It is drained by the Doce, Mucury, Jequitinhonha and Pardo, which have their sources on the eastern slopes of the Espinhago and cut their way through the Aymores to the sea.
The largest and most productive field is that of Diamantina on the head-waters of the Jequitinhonha River, where diamonds were discovered about 1725, and where the celebrated "diamond reservation" - an oval-shaped territory 8 leagues wide by 16 leagues long (Mawe), with Tejuco, now Diamantina, very nearly in the centre - was established in 1730.
The more important of these rivers are the Itapicuru, Paraguassu, Contas or Jussiape, Pardo or Patype, and Jequitinhonha, of Bahia; the Mucury, and Doce, of Espirito Santo; and the Parahyba do Sul of the state of Rio de Janeiro.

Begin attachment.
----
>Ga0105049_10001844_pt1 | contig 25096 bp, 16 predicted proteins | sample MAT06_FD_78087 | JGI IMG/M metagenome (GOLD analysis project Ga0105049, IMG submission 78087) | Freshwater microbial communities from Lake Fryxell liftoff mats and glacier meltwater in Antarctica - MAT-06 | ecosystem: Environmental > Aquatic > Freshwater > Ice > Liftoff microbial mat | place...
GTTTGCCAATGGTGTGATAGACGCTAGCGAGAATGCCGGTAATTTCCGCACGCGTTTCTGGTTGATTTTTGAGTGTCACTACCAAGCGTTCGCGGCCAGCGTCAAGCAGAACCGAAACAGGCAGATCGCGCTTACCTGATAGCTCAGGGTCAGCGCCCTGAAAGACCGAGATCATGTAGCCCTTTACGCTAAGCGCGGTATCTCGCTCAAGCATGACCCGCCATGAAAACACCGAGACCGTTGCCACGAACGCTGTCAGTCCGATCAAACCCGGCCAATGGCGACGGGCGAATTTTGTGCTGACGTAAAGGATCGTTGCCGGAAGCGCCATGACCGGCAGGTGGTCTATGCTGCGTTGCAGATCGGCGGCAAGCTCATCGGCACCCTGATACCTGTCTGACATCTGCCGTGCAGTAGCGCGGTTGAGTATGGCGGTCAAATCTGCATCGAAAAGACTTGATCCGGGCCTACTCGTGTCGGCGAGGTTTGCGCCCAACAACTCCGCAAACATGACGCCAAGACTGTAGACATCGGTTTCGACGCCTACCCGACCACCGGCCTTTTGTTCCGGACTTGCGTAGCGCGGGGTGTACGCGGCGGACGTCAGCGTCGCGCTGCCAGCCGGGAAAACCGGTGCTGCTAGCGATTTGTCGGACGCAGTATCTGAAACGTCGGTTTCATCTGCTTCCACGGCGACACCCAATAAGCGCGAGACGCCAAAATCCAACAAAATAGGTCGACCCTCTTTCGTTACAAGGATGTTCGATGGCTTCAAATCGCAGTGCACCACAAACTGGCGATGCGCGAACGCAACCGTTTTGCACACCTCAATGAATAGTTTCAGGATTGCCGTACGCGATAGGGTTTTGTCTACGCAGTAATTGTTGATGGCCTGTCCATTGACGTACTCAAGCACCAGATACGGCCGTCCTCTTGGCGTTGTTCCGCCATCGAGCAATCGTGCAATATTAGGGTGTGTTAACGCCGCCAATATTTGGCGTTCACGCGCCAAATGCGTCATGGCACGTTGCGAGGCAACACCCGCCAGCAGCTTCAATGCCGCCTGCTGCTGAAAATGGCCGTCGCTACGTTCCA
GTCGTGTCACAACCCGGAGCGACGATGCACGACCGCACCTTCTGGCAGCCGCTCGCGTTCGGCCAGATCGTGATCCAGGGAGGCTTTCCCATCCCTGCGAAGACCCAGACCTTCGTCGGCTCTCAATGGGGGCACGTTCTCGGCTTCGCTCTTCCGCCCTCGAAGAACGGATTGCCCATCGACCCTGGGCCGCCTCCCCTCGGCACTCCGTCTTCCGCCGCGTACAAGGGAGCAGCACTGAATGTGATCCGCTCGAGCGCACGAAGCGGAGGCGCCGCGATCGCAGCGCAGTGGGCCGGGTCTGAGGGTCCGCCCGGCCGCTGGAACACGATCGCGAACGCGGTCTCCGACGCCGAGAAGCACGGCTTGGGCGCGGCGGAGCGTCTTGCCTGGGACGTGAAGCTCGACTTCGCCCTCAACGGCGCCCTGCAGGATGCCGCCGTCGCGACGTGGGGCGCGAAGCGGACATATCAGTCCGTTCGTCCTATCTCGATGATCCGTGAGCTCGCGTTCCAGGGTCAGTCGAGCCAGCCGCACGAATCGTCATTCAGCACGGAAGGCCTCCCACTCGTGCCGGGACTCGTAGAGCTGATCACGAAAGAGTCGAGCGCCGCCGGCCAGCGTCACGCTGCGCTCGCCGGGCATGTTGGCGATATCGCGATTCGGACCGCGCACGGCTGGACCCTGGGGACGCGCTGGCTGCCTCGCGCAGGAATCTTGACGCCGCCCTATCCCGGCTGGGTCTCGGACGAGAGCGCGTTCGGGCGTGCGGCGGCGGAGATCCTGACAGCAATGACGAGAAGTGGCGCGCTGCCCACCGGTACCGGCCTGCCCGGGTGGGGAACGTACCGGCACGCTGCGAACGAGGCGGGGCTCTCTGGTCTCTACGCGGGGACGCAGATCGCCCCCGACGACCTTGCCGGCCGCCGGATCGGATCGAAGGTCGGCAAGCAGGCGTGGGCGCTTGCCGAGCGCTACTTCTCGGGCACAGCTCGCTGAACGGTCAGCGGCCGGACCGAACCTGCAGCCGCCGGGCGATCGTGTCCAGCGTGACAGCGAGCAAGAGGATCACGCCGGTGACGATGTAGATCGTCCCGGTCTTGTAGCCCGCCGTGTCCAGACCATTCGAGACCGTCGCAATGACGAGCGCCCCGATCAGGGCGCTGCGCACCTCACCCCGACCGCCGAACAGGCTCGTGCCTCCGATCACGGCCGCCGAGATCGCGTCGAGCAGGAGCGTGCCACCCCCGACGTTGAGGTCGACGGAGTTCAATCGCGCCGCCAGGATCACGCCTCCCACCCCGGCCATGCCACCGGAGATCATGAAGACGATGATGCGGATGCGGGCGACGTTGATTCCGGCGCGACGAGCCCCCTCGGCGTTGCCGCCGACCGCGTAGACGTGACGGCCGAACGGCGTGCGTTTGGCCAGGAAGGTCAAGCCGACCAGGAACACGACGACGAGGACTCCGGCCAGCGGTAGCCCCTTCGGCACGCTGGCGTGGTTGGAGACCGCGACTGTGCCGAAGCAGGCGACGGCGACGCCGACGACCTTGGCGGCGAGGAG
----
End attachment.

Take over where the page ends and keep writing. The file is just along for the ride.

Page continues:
Of the Bahia group, the Jequitinhonha, sometimes called the Belmonte on its lower course, is the longest and most important, rising near Serro in the state of Minas Geraes and flowing in a curving north-east direction for a distance of about 500 m., 84 of which are navigable inland from the sea.
Diamantina is built partly on a steep hillside overlooking a small tributary of the Rio Jequitinhonha (where diamond-washing was once carried on), and partly on the level plain above.